iTWire recently took the opportunity to chat with Joseph Badaoui, Senior Engineer at Digital Reality about security issues related to the rise in co-location (mixture of on-prem and cloud) and the requirement for a convergence of physical and cyber security. We took the view that "security" ought to be taken in a very wide view.
iTWire: Welcome Joseph Badaoui, thanks for your time. I'd like to first get to the heart of the issue and ask whether you think the private data centre, as we know it, is becoming redundant. Surely a cloud-based environment offers plenty of advantages.
Badaoui: Great question. Although perhaps we need to step back from that for a moment to consider all data centre factors before making that determination.
iTWire: Clearly no-one wants to build dual data centres, just as an insurance!
Badaoui: Of course. But we still need to maximise our protection – to me, there are three redundancy elements to consider:
Firstly, it is important Ensure redundancy is built across system areas that are critical to delivering the capacity required to power, backup, and cool a facility at full IT load.
iTWire: I assume that means dual electricity supplies, independent air conditioning systems and so on.
Badaoui: Yes, that's right. Next, we must ensure the data centre has at least one independent backup system across all critical services unit. This will protect against complete system crash in the event of a component failure or if a system element must undergo maintenance. This means we're ensuring the systems in place are concurrently maintainable.
Finally, it is crucial that we confirm that the redundancy models extend beyond power and cooling to include the physical security infrastructure, and utilities within the data centre. This is essential to ensure operational effectiveness.
iTWire: OK, that gives us some context for what's inside the building and the services that are delivered, but what of the building itself? Presumably we don't have the funds to build an indestructible 'cube.' What should we do?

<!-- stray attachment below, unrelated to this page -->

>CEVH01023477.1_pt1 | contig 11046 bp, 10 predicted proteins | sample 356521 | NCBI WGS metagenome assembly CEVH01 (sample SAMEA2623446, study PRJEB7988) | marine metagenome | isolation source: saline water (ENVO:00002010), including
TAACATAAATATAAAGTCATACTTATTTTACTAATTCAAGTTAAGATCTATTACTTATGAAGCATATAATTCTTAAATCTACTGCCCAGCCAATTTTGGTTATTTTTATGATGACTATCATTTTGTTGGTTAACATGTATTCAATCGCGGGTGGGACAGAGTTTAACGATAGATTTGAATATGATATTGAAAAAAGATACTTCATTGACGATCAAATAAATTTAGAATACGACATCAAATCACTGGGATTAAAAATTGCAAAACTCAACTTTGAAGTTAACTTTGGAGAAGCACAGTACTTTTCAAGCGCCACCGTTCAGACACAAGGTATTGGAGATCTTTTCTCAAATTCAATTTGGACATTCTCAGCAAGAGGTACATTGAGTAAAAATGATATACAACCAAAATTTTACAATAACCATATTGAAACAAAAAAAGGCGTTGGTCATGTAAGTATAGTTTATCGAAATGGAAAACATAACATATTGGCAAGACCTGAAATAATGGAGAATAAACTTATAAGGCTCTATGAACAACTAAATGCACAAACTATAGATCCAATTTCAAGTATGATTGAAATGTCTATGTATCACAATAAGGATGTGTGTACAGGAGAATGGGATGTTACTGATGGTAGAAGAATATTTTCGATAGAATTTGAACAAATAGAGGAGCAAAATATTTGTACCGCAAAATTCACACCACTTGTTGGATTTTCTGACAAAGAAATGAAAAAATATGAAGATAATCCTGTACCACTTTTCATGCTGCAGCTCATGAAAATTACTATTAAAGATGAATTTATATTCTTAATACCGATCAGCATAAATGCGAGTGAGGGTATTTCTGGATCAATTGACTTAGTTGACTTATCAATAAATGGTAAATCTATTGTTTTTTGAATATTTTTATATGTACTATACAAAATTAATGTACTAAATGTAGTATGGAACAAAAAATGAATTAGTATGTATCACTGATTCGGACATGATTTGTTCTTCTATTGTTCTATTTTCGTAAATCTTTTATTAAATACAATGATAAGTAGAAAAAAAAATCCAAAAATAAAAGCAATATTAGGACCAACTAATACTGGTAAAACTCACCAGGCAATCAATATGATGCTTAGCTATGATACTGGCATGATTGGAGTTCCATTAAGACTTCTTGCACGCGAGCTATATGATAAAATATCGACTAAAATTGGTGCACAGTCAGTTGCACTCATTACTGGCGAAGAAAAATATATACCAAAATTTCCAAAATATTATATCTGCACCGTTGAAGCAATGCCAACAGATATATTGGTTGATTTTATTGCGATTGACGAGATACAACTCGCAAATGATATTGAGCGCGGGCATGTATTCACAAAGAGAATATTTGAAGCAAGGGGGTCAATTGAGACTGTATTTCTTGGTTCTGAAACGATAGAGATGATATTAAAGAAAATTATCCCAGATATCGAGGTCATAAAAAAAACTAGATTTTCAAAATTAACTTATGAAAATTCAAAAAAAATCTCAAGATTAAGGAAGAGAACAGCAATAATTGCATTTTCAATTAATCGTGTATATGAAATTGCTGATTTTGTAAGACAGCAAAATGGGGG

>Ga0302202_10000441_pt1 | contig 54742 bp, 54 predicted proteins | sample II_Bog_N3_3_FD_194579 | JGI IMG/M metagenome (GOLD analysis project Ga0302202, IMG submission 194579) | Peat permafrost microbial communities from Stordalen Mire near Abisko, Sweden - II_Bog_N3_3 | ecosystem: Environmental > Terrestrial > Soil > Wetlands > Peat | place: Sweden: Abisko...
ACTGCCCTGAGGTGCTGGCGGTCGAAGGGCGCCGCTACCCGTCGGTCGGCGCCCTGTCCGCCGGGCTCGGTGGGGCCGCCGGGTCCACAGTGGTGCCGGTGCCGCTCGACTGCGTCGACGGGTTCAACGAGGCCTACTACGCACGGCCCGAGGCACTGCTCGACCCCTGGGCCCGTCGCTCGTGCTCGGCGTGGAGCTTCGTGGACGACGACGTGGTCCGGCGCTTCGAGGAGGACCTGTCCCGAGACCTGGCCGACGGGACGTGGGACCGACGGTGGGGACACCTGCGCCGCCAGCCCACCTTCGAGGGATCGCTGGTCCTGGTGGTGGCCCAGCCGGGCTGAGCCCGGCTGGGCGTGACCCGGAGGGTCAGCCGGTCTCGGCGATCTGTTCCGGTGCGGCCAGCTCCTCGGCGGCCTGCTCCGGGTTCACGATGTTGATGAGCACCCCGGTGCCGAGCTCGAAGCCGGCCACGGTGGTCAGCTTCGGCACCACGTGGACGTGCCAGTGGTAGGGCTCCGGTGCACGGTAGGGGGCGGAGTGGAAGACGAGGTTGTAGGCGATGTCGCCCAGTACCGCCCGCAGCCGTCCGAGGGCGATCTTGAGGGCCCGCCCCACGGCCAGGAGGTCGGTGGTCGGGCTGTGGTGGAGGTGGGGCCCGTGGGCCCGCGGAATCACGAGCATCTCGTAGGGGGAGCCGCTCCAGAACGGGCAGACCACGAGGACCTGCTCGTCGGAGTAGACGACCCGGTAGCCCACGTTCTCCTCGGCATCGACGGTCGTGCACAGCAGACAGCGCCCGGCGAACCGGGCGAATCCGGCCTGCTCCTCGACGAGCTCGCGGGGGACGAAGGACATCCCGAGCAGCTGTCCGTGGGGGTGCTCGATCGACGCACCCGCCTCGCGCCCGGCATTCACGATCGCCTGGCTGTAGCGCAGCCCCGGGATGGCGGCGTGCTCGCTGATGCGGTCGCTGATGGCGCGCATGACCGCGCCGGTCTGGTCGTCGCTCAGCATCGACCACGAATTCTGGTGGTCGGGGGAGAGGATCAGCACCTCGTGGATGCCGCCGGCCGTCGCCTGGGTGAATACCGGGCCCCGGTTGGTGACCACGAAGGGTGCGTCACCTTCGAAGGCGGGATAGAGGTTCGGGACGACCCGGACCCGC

Badaoui: There are a number of measures that must be taken to protect against explosive devices, natural elements and potential intruders. Buildings should feature multiple layers of physical security including sufficient wall density, minimal windows and where required, use shatter resistant window film. CCTV with continuous recording (24/7/365), as well as plenty of external lighting are also essential.
iTWire: I recall hearing of other secure facilities that measure their security based on the amount of time a "determined intruder" needs to enter the building, achieve their objective and 'fight' their way out again.
Badaoui: Yes, that's certainly a useful yardstick. To complete my description, the perimeter of the building should also include a buffer, with security guards required for access. These measures will slow the time it takes for potential intruders to get in and out undetected.
iTWire: Of course it's all well and good to build this gigantic, indestructible cube, but we do need to permit people to enter and exit, particularly during an emergency.
Badaoui: As I see it, entry points should be limited to the main entrance and the loading dock, with vehicle access blocked by barriers such as bollards and concrete planters. To ensure safety during an evacuation, fire doors should be exit only and entry points should be monitored 24x7 using IP-enabled video surveillance. Cameras should be integrated into the network firewall so they are protected from cyber-attacks.
iTWire: Speaking of cameras, what are your suggestions there? Is there a one-size-fits-all solution?
Badaoui: Surveillance systems should be tailored to their application, which may include motion-detection, pan-tilt-zoom, and low-lighting capabilities.
Further, the security system should be isolated by data centre firewalls, with data retention and destruction policies for surveillance footage – I'd recommend keeping footage for a minimum of 90 days, with the ability to retain 'interesting' footage permanently.
iTWire: Clearly, if we're going to permit entry and exit by real people, we need to have some strong authentication processes in place.
Badaoui: Strict data governance measures – such as passwords and credentials - should be integrated into the network to manage user access. Therefore, ingress and egress access must be controlled by multi-factor authentication. If an organisation is employing biometric data, I'd recommend it remain in the possession of the end user.
iTWire: Indeed. I've personally visited facilities where people are weighed in "man-traps" on ingress and again on egress from the more secure parts of the building.
Badaoui: Yes, those are quite common.
iTWire: Speaking of physical security, are there other methods that ought to be in place?
Badaoui: I'd suggest that entry to secure areas of the data centre should require people to authenticate at least four times – for example, from the building perimeter entrance to lobby or loading dock and entrance to the most secure areas such as cages and cabinets.
iTWire: I guess that brings us to a useful completion. Although we're still left with the opening question as to whether the private data centre is redundant. Perhaps we can't make that determination but we have given potential owners plenty to consider.